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FIGURE 2

O R G A N I Z AT I O N A L T E N S I O N S On the one hand, we want/need...

On the other hand, we want/need...

Centralization

Decentralization

Commoditization

Customization

Autonomy

Commonality

Individual bonus

Group reward

Being patient in new markets Looking out for my community/region

versus

Short-term market demands Working on enterprise-wide needs

Entrepreneurship

Central control

Courage and take risks

Caution and be careful

Short term goals and rewards

Long-term goals and rewards

Product coverage/focus

Regional focus

Micro-management culture

Empowerment style

Core strength and flexibility

Successful adaptable leadership means a new way of leading and navigating between two compelling, positively framed, and desirable value propositions. The traditional, competitive, ‘either/or’ approach isn’t very effective when it comes to reconciling widely differing value orientations. As an individual, you need a strong and consistent core and at the same time, you need to be flexible and adaptable at the boundaries, in order to provide clarity and fairness, confidence and shelter and create value for multiple stakeholders. A good metaphor is the willow tree. It has a wide network of roots extending well beyond its branches. The tree’s core – its trunk – is strong, tight and consistent, but its roots and branches are flexible and adaptable, able to sway in the storm while staying intact. In the same way, the adaptive leader requires a strong core, great self-control and self-awareness in order to stand strong, while remaining open to movement and being able to reach for new relationships, connections, learning, understanding and insight.

The value of adaptability

Most organizations consist of tensions: long-term strategy and short-term results, autonomy and collaboration, individual and team rewards, as Figure 2 illustrates. Leaders need

The adaptive leader requires a strong core while remaining open to movement

to positively (re)frame the underlying value propositions and make both sides desirable, before entering a process of reconciliation and integration to get the best of both worlds. Adaptive leaders have the potential to be very innovative, as the most interesting innovations are true integrations of cross-disciplinary tensions: it is why they are scarce, and potentially very profitable. In a world where business spans borders and boundaries, leaders need to ask questions of themselves and their environment. It is always possible to change your current logic, mindset, and conversations; to increase your adaptability. But it means honestly answering some tough questions. How inclusive a person are you? How receptive are you to different people and their science, knowledge and insights? How much time do you give people? What is your immutable core? Can you integrate new and different perspectives without feeling threatened? Answering those questions can help you to understand others, be clearer in your intentions, and come out with decisions that are better supported by those in your organizations and communities. That is the true value of adaptability. The logic of duality isn’t hard to master, as long as we focus on positively-framed and desirable opposite value propositions, and stop pitching one value against another. Such either/or thinking means putting leaders at odds with each other in divided organizations, in an already too-fragmented world. — Maarten Asser is an executive development faculty member of Duke Corporate Education, a leadership immersion designer, a global leadership expert and an executive team coach Q4 2019 Dialogue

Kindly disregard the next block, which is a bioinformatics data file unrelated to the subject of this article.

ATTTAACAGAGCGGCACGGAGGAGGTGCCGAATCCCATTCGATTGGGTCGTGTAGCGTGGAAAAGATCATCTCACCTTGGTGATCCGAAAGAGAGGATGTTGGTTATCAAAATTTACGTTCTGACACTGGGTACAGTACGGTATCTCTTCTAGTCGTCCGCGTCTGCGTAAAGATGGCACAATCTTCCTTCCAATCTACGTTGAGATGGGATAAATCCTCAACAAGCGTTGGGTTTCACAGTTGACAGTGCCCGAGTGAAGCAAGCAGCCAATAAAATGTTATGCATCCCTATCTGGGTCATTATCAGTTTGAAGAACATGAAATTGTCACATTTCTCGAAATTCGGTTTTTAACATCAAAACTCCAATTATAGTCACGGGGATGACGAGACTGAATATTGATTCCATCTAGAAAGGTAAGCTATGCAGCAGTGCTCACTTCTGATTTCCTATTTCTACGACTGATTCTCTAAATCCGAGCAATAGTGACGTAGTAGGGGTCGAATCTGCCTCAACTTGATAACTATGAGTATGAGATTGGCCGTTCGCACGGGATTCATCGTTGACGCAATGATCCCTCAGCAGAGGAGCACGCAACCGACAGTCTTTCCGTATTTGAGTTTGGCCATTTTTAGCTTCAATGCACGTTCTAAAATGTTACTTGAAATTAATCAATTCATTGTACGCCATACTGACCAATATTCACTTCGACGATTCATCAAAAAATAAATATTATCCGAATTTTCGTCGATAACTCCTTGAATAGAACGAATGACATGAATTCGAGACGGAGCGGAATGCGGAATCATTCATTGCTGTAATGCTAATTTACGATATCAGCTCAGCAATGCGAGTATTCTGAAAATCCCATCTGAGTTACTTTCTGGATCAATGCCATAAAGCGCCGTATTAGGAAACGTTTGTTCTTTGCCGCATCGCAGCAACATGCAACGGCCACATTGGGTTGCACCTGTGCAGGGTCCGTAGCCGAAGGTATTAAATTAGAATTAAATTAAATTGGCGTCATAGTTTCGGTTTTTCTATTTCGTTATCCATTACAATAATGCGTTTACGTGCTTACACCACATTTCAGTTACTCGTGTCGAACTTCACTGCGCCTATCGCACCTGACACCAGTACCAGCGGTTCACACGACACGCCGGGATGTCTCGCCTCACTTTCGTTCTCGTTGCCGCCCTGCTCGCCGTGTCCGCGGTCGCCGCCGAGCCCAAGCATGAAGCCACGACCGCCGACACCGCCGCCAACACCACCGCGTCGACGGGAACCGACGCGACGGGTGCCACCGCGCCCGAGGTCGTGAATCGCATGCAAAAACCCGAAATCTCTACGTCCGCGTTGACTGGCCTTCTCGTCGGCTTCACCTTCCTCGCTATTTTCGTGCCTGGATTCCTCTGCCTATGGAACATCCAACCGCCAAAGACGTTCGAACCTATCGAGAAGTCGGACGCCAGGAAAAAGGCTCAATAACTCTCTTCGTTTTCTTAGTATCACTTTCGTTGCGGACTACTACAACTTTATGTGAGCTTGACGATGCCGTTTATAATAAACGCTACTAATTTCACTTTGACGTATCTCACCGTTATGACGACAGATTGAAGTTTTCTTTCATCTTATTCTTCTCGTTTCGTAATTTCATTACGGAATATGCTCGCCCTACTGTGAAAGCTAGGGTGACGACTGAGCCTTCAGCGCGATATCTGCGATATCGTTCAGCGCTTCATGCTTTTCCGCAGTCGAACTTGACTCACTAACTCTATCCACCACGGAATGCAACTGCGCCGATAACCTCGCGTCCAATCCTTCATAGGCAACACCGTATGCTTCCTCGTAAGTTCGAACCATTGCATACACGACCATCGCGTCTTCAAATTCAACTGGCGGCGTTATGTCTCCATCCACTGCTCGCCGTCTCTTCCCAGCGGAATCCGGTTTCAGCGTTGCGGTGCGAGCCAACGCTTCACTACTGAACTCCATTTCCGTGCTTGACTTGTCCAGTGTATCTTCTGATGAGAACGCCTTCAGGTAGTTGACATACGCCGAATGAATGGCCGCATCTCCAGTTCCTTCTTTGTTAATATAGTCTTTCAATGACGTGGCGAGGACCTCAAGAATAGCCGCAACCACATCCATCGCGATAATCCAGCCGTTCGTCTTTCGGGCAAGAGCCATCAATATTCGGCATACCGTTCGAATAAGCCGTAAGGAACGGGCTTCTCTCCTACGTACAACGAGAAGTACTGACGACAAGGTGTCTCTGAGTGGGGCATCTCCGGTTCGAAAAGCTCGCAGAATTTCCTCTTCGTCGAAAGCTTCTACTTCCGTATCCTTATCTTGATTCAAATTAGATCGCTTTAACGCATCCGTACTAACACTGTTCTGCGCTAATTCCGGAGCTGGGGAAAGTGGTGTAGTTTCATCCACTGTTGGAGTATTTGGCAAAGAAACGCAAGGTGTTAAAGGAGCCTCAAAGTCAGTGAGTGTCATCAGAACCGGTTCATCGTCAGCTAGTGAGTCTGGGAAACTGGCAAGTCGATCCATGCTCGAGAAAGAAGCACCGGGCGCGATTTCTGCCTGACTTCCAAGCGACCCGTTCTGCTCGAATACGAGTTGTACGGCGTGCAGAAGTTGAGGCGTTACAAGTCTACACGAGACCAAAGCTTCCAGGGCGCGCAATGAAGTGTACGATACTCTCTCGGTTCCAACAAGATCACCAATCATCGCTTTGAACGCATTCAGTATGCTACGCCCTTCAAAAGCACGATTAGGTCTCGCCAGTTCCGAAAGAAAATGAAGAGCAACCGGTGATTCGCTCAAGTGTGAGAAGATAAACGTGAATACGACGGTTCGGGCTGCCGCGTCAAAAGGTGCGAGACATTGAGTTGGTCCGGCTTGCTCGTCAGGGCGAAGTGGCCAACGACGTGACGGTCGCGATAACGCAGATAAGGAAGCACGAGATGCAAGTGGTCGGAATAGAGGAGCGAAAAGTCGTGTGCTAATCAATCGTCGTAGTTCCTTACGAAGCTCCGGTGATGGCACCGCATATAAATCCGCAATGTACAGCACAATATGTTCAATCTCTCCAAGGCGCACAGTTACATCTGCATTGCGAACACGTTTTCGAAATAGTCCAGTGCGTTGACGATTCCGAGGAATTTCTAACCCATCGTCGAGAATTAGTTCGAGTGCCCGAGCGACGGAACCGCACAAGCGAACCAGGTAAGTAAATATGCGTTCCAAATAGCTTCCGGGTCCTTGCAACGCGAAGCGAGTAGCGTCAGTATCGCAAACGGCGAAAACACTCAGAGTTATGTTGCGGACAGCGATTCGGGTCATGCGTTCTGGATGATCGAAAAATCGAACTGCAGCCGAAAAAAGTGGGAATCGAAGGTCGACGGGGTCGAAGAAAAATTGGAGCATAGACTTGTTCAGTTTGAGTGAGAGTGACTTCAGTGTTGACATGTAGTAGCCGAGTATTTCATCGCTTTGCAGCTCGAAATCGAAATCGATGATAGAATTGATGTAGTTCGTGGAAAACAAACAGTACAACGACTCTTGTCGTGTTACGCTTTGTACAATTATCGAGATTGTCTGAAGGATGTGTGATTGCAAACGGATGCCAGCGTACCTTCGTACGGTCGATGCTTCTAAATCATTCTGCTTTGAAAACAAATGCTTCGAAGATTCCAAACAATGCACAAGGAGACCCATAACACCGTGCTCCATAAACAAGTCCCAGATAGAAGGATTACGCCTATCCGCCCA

Profile for LID Business Media

Dialogue Q4 2019  

Today’s global economy is shaped more by businesses than by nation states: by the goods and services they provide, the networks and supply c...

Dialogue Q4 2019  

Today’s global economy is shaped more by businesses than by nation states: by the goods and services they provide, the networks and supply c...